DAVIDSON COUNTY — A public hearing which extended the opportunity for residents to sound off on the budget for Davidson County’s 2023-24 fiscal year was largely devoid of criticism, as only Davidson County Schools Superintendent Emily Lipe offered input.
The sixth-year superintendent offered her support for the budget proposed by county staff earlier this month. No additional tax increase is expected, but financial support for the schools will see a bump.
Per-pupil funding in education is expected to increase from $1,304 to $1,347, or 3.3%. Total increases in education will result in nearly 4% more than the previous year. The proposed budget also includes an additional $500,000 for major capital renovations and repairs to educational facilities. Total local funding for major capital for all three school systems is listed at $4.3 million.
Lipe also updated commissioners on how DCS continues to execute its plan for spending federal dollars allocated in response to the pandemic, even as the expiration date on those funds approaches.
“We are especially grateful for the additional per-pupil funding you’re providing,” Lipe said. “As you know, (federal COVID-19) funding expires in September 2024. We are charged with planning for sustainability, as well as reverting to our pre-pandemic use of capital funds to tackle the issues that we’ve been allowed to use federal funds to address.”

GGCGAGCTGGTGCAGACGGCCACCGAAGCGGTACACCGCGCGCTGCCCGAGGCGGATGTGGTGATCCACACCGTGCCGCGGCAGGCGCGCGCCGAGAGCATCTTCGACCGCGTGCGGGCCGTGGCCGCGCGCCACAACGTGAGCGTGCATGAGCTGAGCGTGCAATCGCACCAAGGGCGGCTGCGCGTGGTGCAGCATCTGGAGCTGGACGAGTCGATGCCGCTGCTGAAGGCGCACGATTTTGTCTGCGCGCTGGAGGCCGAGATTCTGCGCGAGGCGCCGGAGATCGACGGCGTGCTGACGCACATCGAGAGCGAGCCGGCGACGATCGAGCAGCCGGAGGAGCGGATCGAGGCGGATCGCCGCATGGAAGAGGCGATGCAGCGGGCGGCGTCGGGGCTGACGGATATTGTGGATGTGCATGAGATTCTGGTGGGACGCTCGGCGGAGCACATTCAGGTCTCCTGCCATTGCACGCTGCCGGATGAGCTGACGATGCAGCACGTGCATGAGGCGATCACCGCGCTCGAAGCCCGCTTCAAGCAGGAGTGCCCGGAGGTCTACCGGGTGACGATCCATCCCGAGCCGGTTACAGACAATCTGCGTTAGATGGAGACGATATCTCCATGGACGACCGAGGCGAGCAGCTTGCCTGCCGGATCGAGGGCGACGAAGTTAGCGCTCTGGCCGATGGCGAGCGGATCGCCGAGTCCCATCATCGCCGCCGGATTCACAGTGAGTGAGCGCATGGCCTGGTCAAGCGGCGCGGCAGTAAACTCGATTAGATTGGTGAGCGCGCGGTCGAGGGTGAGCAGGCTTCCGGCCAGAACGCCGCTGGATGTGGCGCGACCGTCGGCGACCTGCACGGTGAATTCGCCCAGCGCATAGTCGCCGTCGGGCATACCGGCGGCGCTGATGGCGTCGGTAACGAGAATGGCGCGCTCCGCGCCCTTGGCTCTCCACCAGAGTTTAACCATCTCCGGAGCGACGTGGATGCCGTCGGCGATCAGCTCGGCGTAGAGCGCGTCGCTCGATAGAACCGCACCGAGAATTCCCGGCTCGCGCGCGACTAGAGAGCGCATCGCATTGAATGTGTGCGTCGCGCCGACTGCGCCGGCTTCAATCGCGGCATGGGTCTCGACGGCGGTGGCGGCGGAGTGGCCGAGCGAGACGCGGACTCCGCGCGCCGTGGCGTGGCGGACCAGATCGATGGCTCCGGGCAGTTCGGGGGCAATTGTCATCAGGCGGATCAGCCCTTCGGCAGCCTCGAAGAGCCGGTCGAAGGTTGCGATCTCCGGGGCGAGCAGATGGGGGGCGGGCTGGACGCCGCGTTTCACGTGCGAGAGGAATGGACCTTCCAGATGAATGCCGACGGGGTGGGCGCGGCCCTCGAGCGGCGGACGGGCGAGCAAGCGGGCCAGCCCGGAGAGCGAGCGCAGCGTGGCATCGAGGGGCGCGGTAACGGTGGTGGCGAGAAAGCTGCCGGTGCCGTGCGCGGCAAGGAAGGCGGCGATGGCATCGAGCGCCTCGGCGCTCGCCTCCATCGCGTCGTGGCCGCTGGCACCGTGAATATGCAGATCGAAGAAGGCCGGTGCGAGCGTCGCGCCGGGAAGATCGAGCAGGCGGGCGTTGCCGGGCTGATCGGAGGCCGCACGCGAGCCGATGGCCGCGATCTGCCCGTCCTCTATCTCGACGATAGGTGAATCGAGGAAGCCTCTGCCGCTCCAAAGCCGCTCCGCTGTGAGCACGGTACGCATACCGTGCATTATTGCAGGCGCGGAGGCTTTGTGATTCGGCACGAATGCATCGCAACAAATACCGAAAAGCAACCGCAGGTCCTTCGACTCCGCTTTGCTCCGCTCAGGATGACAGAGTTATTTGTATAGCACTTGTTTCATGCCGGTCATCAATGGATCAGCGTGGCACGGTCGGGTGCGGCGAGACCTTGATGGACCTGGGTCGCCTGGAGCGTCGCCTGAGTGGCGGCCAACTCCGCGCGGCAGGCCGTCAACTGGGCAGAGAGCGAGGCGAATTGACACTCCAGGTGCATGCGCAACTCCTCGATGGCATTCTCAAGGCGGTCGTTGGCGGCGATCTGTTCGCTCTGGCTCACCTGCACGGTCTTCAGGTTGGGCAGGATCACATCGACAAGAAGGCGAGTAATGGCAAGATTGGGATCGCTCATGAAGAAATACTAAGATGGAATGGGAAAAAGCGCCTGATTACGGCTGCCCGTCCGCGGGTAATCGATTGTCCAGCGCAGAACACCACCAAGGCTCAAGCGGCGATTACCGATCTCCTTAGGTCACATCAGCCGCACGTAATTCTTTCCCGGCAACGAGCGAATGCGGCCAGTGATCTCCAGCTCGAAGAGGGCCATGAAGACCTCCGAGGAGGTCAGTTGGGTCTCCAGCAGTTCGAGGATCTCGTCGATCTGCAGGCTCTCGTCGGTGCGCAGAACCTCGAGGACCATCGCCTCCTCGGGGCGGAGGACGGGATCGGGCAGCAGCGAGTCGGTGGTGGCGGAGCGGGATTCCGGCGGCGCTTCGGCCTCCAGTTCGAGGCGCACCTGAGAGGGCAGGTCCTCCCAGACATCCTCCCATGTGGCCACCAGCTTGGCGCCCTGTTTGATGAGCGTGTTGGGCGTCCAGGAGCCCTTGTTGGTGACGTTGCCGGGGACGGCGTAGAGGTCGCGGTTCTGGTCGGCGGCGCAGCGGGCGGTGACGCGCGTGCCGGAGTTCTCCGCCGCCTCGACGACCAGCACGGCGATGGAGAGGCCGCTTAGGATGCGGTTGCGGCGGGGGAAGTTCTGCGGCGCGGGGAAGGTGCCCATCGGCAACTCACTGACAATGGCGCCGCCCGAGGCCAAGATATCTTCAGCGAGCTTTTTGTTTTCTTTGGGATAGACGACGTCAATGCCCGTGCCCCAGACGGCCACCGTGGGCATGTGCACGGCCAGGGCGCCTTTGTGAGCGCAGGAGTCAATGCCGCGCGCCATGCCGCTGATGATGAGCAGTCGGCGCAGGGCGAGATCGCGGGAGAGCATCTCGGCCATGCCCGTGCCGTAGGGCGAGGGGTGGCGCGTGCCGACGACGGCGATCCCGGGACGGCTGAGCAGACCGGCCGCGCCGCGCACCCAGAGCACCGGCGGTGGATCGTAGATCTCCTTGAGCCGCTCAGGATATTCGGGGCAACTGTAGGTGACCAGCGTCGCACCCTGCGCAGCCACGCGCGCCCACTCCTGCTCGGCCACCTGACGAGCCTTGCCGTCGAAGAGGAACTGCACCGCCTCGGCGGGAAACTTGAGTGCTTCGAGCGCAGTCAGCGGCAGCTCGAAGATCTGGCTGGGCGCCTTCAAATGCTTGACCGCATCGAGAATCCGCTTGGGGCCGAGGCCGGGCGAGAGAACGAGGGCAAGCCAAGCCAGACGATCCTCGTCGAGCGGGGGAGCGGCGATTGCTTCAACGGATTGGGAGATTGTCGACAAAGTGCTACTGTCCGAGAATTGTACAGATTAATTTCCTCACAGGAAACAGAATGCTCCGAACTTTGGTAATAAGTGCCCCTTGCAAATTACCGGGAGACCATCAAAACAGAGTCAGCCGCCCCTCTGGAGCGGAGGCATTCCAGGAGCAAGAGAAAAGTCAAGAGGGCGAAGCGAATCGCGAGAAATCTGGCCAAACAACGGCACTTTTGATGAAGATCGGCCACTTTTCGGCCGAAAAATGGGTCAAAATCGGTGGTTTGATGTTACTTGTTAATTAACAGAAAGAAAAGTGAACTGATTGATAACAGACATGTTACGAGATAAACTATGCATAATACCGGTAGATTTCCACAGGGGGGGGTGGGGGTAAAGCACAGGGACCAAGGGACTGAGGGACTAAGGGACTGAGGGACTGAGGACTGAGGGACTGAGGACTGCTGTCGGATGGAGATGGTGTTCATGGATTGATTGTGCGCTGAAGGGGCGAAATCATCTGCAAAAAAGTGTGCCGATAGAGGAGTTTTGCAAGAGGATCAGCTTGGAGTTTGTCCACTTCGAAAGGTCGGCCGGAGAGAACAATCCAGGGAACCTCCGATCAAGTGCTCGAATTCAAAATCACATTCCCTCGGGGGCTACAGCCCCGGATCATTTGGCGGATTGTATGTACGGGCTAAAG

Commissioners committed this year to provide additional capital to support necessary equipment for school resource officers. Staffing issues have cropped up throughout the state, but Davidson appears in better shape than most heading into the fall.
According to Lipe, the most recent North Carolina teacher retention report indicated that Davidson County is retaining a greater number of teachers and staff than surrounding counties, as well as districts around the state. It hasn’t completely alleviated concerns for the school system, however. Lipe said that the school board has provided targeted financial incentives for one year only designed to improve the retention of school employees.
“We continue to be faced with filling vacancies as we are met with the increasing number of teachers and other staff nearing the age of retirement,” Lipe said. “As we all know, this is becoming a greater challenge year after year due to staffing shortages experienced in all professions.”
The county will hold another budget workshop June 1, and commissioners are expected to vote to approve the final budget next month. Included in the budget are 32 new positions, most of which are concentrated in the Davidson County Sheriff’s Office and the county’s Department of Social Services.
A priority for the county this year has been the intention of the sheriff’s office to improve jail staffing, bringing staff-to-inmate ratios more in line with other counties, as well as to increase patrols. In total, 23 positions are projected to be added to the sheriff’s office, including seven SROs and four detention officers to be added mid-year, as well as 12 more by the end of the year.
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